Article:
When we found a seat, the uncomfortable stare down became completely worth it: the bar is incredible! It has an open roof that creates a subtle breeze and allows you to see the clouds close-up. And the views from the floor-to-ceiling, wrap-around windows on the 118th floor? Absolutely breathtaking! It was so beautiful I actually became overwhelmed with sadness, because I couldn’t share the experience with my husband and family. That may sound cheesy, but I highly recommend only seeing this place with your loved ones and closest friends if you have the opportunity.
QUICK TIP: A popular tourist attraction called the Sky 100 Observation Deck is located in the same building as the Ozone Bar. Visitors pay entrance fees ranging from $168-$500HKD (~$20-65USD) to see the views from the 100th floor (18 floors below the bar). So instead of going to Sky 100, save your money, get back in the elevator, go 18 floors higher to the Ozone Bar, and then use your money to buy a cocktail and enjoy the free views from there. You won’t regret it.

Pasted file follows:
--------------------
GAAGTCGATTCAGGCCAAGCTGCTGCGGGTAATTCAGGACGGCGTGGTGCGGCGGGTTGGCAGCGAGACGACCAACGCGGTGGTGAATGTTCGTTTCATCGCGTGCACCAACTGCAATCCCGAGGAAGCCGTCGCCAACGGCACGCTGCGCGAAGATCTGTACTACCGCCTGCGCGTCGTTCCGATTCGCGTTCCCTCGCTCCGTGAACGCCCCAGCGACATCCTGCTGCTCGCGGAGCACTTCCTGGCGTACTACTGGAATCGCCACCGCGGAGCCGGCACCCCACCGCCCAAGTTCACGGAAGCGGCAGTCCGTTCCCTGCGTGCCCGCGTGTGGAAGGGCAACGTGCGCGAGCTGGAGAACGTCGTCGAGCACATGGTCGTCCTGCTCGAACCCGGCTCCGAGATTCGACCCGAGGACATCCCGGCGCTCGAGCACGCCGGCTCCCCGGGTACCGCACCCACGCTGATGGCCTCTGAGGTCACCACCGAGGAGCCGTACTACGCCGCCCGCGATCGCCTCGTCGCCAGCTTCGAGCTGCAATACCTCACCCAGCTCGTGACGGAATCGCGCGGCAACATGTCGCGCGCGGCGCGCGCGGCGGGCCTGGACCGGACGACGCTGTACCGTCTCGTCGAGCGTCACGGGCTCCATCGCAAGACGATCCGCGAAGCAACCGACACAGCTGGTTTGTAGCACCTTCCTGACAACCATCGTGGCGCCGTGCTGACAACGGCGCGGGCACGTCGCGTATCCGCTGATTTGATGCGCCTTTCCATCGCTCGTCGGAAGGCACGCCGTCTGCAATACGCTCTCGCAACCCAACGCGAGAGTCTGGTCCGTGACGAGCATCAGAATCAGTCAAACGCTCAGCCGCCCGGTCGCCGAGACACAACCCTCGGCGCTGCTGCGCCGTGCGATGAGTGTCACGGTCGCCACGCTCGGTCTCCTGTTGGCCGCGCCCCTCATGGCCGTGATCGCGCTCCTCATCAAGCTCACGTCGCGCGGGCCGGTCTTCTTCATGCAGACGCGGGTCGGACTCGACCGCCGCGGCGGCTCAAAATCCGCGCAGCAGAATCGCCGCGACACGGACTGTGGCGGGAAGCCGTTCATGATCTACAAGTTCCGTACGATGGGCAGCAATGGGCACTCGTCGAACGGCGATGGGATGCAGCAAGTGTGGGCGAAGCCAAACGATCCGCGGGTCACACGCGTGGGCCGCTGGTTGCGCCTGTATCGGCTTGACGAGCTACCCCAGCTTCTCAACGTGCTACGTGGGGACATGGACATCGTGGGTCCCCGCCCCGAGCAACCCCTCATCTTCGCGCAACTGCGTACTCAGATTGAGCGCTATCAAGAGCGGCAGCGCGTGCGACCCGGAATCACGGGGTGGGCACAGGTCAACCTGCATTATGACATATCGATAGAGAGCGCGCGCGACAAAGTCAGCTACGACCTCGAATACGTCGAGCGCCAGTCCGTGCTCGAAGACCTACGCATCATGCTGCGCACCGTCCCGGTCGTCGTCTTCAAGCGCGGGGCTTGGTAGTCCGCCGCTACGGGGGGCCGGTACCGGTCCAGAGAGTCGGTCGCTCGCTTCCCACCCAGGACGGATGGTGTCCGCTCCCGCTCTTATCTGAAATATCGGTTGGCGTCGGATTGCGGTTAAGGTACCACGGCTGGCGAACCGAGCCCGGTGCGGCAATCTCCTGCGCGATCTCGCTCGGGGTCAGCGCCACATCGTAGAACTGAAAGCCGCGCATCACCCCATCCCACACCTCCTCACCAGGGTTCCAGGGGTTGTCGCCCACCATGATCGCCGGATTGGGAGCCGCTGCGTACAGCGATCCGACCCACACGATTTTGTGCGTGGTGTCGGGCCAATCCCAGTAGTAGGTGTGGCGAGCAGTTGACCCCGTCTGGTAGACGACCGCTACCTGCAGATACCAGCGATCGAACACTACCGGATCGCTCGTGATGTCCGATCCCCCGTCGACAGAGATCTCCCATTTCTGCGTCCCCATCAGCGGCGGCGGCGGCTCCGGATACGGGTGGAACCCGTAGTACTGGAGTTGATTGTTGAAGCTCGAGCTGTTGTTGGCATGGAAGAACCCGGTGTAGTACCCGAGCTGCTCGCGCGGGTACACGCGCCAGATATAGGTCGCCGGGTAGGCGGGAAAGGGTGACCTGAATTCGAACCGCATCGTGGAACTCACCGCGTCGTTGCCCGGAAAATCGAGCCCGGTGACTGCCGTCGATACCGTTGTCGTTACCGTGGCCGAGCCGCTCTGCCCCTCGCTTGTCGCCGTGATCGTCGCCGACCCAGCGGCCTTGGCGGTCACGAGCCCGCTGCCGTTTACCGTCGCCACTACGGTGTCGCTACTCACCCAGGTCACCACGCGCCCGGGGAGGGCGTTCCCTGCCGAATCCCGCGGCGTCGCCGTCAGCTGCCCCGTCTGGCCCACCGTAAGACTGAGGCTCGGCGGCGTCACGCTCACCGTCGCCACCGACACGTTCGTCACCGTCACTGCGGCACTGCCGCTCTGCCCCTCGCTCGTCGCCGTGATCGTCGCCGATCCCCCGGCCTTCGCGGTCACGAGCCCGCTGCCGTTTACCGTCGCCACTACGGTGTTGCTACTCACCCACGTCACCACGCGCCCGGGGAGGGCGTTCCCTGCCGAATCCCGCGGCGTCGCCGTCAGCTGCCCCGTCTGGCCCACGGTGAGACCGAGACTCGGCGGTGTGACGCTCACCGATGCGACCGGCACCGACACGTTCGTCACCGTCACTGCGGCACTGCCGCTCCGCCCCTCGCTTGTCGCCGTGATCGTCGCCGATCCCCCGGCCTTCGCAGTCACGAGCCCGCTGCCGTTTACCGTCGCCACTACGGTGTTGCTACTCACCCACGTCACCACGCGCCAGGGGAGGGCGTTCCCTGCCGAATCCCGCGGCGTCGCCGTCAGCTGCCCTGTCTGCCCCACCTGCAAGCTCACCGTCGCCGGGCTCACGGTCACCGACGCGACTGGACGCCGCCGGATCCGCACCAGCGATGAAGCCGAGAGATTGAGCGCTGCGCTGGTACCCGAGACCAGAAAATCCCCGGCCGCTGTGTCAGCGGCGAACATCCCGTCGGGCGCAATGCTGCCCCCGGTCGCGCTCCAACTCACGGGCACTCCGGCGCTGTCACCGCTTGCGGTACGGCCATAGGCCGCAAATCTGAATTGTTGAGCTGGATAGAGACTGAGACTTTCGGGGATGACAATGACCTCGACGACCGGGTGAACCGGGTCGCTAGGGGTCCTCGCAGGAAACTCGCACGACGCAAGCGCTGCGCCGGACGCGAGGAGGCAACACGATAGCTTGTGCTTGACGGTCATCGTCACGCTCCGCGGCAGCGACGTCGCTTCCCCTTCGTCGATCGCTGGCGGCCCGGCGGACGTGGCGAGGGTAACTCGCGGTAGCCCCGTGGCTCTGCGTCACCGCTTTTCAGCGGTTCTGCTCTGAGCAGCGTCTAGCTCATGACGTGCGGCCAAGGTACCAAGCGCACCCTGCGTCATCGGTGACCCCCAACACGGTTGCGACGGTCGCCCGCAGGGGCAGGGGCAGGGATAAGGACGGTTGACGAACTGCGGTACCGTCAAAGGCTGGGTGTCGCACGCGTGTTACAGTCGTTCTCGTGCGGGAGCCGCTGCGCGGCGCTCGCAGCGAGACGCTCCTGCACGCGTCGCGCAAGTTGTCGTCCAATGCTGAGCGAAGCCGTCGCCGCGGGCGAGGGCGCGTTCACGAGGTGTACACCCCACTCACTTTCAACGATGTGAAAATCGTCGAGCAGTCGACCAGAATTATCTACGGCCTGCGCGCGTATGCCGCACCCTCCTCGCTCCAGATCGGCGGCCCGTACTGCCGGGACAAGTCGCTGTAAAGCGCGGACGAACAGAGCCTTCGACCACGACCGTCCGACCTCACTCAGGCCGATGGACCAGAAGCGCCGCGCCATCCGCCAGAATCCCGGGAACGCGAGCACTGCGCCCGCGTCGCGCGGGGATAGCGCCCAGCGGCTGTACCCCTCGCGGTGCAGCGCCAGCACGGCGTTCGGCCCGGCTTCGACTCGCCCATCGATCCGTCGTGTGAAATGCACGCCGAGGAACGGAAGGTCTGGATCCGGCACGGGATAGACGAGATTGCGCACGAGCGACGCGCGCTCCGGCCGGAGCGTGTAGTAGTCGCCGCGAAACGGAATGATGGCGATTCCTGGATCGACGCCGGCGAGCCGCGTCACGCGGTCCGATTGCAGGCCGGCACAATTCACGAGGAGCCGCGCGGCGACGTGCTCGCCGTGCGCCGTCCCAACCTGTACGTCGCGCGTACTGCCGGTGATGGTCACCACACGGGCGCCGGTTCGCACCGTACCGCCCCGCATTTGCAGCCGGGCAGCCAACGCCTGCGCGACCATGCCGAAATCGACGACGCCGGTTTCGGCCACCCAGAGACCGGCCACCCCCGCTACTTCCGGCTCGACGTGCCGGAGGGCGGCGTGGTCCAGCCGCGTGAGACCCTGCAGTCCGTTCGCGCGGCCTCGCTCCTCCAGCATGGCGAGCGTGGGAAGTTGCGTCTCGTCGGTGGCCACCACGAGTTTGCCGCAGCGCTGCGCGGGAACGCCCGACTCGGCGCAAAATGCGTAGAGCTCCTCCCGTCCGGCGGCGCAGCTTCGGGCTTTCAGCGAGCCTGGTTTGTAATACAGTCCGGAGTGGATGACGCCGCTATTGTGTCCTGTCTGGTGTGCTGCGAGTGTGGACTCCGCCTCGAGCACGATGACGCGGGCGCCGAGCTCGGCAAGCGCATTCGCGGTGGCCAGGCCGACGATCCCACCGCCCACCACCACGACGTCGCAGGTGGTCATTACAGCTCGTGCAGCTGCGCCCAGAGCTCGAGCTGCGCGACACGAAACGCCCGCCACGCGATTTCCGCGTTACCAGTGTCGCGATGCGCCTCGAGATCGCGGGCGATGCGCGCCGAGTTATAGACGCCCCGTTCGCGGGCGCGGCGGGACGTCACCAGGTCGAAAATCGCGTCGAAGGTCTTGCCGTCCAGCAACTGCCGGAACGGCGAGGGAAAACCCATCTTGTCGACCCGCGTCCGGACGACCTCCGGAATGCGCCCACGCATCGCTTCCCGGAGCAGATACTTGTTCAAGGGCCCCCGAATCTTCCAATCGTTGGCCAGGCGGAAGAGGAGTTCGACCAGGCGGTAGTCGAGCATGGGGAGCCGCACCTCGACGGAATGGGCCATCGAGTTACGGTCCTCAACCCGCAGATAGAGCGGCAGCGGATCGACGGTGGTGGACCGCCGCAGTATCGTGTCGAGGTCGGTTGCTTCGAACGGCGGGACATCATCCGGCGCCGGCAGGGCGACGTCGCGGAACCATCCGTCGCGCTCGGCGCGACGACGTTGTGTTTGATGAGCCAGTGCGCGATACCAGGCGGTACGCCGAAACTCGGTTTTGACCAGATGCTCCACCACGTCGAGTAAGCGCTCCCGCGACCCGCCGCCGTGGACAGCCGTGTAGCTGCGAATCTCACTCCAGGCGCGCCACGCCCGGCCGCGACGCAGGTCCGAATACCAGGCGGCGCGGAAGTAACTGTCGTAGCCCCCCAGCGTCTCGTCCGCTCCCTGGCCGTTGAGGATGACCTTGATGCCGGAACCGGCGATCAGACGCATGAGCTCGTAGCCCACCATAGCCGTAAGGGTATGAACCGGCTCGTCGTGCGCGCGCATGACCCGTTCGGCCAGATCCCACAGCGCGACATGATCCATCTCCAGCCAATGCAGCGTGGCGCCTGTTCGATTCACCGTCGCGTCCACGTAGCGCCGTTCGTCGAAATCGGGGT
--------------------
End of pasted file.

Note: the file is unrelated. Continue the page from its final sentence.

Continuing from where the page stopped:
We only had one drink at the Ozone Bar, because that was all we could afford. From there, we headed to Lan Kwai Fong, an area of Hong Kong that is similar to Austin’s 6th Street (except for the important fact that LKF allows open containers). The small area is packed with more than 100 restaurants, bars, and clubs and is the go-to area in Hong Kong for nightlife. Most of my classmates had been to LKF on several occasions but it was my first time to check it out. We walked into a few bars and then went to what my classmates referred to as “Club 7.” With no open container laws, the 7-Eleven in LKF sells more liquor than most bars. The small convenient store is packed with people who buy their drinks at a cheaper price than the bars and enjoy it in the street before going into the clubs. LKF was definitely a cool place to see, but I’m not much of a club-goer. I ended up going back to the hotel around 11:15pm.